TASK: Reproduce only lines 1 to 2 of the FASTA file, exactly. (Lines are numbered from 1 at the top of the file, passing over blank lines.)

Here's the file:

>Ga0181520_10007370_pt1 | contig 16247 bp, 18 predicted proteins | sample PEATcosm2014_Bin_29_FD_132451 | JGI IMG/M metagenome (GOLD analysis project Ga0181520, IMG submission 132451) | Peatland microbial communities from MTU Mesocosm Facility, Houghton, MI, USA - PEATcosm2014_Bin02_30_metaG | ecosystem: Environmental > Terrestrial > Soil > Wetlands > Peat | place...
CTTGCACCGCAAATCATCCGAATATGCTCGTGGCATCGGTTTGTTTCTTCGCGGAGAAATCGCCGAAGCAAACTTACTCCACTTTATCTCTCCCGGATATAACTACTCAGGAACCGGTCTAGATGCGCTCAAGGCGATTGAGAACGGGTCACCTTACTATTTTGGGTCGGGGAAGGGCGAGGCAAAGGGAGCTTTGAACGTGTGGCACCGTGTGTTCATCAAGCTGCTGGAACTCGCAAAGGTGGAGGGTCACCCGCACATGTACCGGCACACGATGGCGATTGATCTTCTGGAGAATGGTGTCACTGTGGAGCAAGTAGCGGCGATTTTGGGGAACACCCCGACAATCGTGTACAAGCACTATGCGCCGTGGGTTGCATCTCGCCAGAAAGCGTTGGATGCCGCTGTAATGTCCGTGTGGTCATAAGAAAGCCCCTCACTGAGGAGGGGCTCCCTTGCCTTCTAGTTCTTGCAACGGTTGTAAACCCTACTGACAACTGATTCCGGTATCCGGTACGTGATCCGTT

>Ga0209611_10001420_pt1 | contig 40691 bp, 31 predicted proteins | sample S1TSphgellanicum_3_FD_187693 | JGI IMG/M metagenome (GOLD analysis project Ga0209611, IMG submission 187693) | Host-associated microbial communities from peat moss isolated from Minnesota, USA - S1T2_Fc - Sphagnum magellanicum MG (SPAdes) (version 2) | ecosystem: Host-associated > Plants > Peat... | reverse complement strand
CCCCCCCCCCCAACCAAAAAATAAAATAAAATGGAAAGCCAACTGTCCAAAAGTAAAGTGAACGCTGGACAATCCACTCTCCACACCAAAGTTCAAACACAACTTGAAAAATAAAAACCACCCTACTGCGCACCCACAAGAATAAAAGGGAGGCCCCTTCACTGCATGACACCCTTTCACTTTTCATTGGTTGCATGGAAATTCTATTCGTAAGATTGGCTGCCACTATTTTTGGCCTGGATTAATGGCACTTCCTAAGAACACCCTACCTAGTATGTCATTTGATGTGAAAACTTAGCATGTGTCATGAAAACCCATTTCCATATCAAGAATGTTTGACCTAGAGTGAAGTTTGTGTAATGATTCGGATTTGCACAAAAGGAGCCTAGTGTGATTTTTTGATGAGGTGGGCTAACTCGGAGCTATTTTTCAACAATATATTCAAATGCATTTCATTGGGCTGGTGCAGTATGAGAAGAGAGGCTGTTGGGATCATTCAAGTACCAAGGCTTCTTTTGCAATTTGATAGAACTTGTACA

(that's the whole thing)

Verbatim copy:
>Ga0181520_10007370_pt1 | contig 16247 bp, 18 predicted proteins | sample PEATcosm2014_Bin_29_FD_132451 | JGI IMG/M metagenome (GOLD analysis project Ga0181520, IMG submission 132451) | Peatland microbial communities from MTU Mesocosm Facility, Houghton, MI, USA - PEATcosm2014_Bin02_30_metaG | ecosystem: Environmental > Terrestrial > Soil > Wetlands > Peat | place...
CTTGCACCGCAAATCATCCGAATATGCTCGTGGCATCGGTTTGTTTCTTCGCGGAGAAATCGCCGAAGCAAACTTACTCCACTTTATCTCTCCCGGATATAACTACTCAGGAACCGGTCTAGATGCGCTCAAGGCGATTGAGAACGGGTCACCTTACTATTTTGGGTCGGGGAAGGGCGAGGCAAAGGGAGCTTTGAACGTGTGGCACCGTGTGTTCATCAAGCTGCTGGAACTCGCAAAGGTGGAGGGTCACCCGCACATGTACCGGCACACGATGGCGATTGATCTTCTGGAGAATGGTGTCACTGTGGAGCAAGTAGCGGCGATTTTGGGGAACACCCCGACAATCGTGTACAAGCACTATGCGCCGTGGGTTGCATCTCGCCAGAAAGCGTTGGATGCCGCTGTAATGTCCGTGTGGTCATAAGAAAGCCCCTCACTGAGGAGGGGCTCCCTTGCCTTCTAGTTCTTGCAACGGTTGTAAACCCTACTGACAACTGATTCCGGTATCCGGTACGTGATCCGTT